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## Writing a Lisp, Part 7: Primitives 2

*January 18, 2017*

Right now the way we handle evaluation of primitive functions is less than
ideal – each requires a separate clause in `eval`

:

```
let rec eval_sexp sexp env =
[...]
| Pair(_, _) when is_list sexp ->
(match pair_to_list sexp with
| [Symbol "if"; cond; iftrue; iffalse] ->
eval_sexp (eval_if cond iftrue iffalse) env
| [Symbol "env"] -> (env, env)
| [Symbol "pair"; car; cdr] ->
(Pair(car, cdr), env)
| [Symbol "val"; Symbol name; exp] ->
let (expval, _) = eval_sexp exp env in
let env' = bind (name, expval, env) in
(expval, env')
| _ -> (sexp, env)
)
| _ -> (sexp, env)
```

This, as you can imagine, makes life repetitive and bug-prone. In fact, there’s even a bug in the code above. Can you spot it?

**I’ve forgotten to evaluate the car and cdr in the pair primitive.**

`pair`

should evaluate its arguments and make the values into the pair — not
the original expressions. In this post we will explore a means for having the same plumbing for all
primitive functions. For example… what if we could store them in an
environment? That would be pretty neat. Then we could look them up, store them
in data structures, etc. And `eval`

would look something like:

```
let rec eval_sexp sexp env =
[...]
match sexp with
[...]
| Primitive(n,f) -> (Primitive(n,f), env)
| Pair(_, _) when is_list sexp ->
(match pair_to_list sexp with
| [Symbol "if"; cond; iftrue; iffalse] ->
eval_sexp (eval_if cond iftrue iffalse) env
[...]
| (Symbol fn)::args ->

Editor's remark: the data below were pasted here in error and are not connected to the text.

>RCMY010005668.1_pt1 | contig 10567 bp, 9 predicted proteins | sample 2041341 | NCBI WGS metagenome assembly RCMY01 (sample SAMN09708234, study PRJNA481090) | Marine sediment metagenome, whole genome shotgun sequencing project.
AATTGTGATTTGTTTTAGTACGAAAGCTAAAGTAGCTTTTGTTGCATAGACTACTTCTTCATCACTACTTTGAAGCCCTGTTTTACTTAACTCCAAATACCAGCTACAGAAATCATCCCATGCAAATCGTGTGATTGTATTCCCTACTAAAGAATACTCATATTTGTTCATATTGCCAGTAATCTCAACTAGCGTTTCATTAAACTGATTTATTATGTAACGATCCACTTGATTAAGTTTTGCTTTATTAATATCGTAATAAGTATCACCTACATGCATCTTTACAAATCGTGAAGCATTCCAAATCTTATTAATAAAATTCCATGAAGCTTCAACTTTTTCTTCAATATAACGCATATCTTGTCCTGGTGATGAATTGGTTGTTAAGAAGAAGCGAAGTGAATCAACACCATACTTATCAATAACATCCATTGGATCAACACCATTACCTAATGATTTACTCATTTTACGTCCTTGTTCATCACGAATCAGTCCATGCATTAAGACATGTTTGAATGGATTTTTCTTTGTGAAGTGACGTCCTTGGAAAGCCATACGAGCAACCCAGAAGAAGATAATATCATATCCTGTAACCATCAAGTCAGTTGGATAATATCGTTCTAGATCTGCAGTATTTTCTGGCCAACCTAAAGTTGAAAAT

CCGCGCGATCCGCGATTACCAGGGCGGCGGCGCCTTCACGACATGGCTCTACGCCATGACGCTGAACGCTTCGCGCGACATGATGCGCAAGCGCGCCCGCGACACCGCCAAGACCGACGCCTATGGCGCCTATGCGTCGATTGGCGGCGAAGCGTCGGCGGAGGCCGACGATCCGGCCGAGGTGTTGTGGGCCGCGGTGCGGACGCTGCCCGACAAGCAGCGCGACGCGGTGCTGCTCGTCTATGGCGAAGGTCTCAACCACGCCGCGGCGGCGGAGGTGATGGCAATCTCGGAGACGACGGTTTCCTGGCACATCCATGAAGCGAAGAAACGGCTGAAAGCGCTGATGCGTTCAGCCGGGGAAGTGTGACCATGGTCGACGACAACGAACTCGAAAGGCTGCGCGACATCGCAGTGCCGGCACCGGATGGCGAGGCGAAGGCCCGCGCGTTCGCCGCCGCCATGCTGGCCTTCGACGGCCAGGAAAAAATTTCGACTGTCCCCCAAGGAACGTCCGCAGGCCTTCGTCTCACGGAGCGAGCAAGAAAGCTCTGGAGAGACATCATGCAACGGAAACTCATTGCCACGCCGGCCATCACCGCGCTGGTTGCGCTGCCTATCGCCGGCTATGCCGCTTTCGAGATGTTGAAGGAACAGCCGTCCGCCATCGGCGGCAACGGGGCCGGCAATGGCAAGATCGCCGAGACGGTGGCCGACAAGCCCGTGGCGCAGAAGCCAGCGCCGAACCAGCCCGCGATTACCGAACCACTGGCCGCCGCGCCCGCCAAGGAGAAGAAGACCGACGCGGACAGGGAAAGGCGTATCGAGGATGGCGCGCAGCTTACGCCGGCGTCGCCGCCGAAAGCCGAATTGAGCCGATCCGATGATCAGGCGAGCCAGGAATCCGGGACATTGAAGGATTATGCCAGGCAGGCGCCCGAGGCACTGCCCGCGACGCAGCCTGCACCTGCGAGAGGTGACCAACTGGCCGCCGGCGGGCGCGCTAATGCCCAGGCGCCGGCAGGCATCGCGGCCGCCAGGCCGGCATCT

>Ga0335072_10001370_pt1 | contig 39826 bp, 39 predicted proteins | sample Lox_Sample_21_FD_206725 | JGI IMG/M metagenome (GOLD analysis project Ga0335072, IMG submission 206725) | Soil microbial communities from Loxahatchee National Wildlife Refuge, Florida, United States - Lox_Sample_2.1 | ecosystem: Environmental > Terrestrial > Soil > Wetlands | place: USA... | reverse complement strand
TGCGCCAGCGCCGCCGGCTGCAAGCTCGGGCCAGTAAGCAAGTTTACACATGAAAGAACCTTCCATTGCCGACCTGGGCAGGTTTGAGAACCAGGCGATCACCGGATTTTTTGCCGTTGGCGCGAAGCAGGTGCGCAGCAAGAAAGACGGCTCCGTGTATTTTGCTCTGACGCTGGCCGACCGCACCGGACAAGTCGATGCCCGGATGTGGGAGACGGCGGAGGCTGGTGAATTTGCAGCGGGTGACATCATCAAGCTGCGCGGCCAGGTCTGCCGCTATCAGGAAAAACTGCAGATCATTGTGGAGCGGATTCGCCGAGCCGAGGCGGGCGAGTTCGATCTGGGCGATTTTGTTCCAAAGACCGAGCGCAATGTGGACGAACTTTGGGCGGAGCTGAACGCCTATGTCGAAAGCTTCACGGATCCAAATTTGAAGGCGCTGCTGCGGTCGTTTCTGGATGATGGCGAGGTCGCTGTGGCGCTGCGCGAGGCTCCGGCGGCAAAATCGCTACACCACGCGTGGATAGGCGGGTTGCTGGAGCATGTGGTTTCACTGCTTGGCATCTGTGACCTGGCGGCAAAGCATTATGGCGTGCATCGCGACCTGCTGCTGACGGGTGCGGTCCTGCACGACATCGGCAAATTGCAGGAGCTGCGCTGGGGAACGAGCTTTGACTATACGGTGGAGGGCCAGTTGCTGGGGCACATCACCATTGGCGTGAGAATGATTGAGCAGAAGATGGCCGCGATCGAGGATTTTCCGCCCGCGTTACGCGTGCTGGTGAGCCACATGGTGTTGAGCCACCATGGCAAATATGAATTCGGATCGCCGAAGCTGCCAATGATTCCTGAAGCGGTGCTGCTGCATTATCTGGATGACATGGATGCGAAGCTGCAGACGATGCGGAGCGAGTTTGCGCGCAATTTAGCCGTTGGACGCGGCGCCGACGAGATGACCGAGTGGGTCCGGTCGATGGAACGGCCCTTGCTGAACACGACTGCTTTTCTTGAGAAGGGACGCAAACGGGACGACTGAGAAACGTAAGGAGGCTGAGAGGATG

(match eval_sexp (Symbol fn) env with
| (Primitive(n, f), _) -> (f args, env)
| _ -> raise (TypeError "(apply func args)"))
| _ -> (sexp, env)
)
| _ -> (sexp, env)
```

with the new type for `lobject`

looking like:

```
type lobject =
| Fixnum of int
| Boolean of bool
| Symbol of string
| Nil
| Pair of lobject * lobject
| Primitive of string * (lobject list -> lobject) (* NEW *)
```

The difference in this implementation is that we would just have to handle
*special forms* separately. A special form is a type of expression that does
not follow the normal rules of evaluation (evaluate the arguments, then apply
the function). Great examples of special forms so far are `if`

and `val`

:

- An
`if`

-expression is not “normal” in that its component expressions are only conditionally evaluated. In most other function-call-looking-things, all of the arguments are evaluated first. - A
`val`

-expression is not normal in that the new environment with the binding is not discarded, but kept.

Speaking of `if`

, the mistake I made earlier is to keep the resulting
environment. Let’s rectify that now:

```
let rec eval_sexp sexp env =
[...]
match sexp with
[...]
| Primitive(n,f) -> (Primitive(n,f), env)
| Pair(_, _) when is_list sexp ->
(match pair_to_list sexp with
| [Symbol "if"; cond; iftrue; iffalse] ->
let (ifval, _) =
eval_sexp (eval_if cond iftrue iffalse) env
in
(ifval, env)
[...]
| _ -> (sexp, env)
```

That’s really the only change we need — ignore the resulting environment and
we’re good to go. Sneak peek, by the way, of the new semantics of `if`

(expressed in Big-Step Operational Semantics):

```
(cond, rho) -> (true, rho') (e1, rho) -> (v1, rho'')
------------------------------------------------------ IFTRUE
(IF(cond, e1, e2), rho) -> (v1, rho)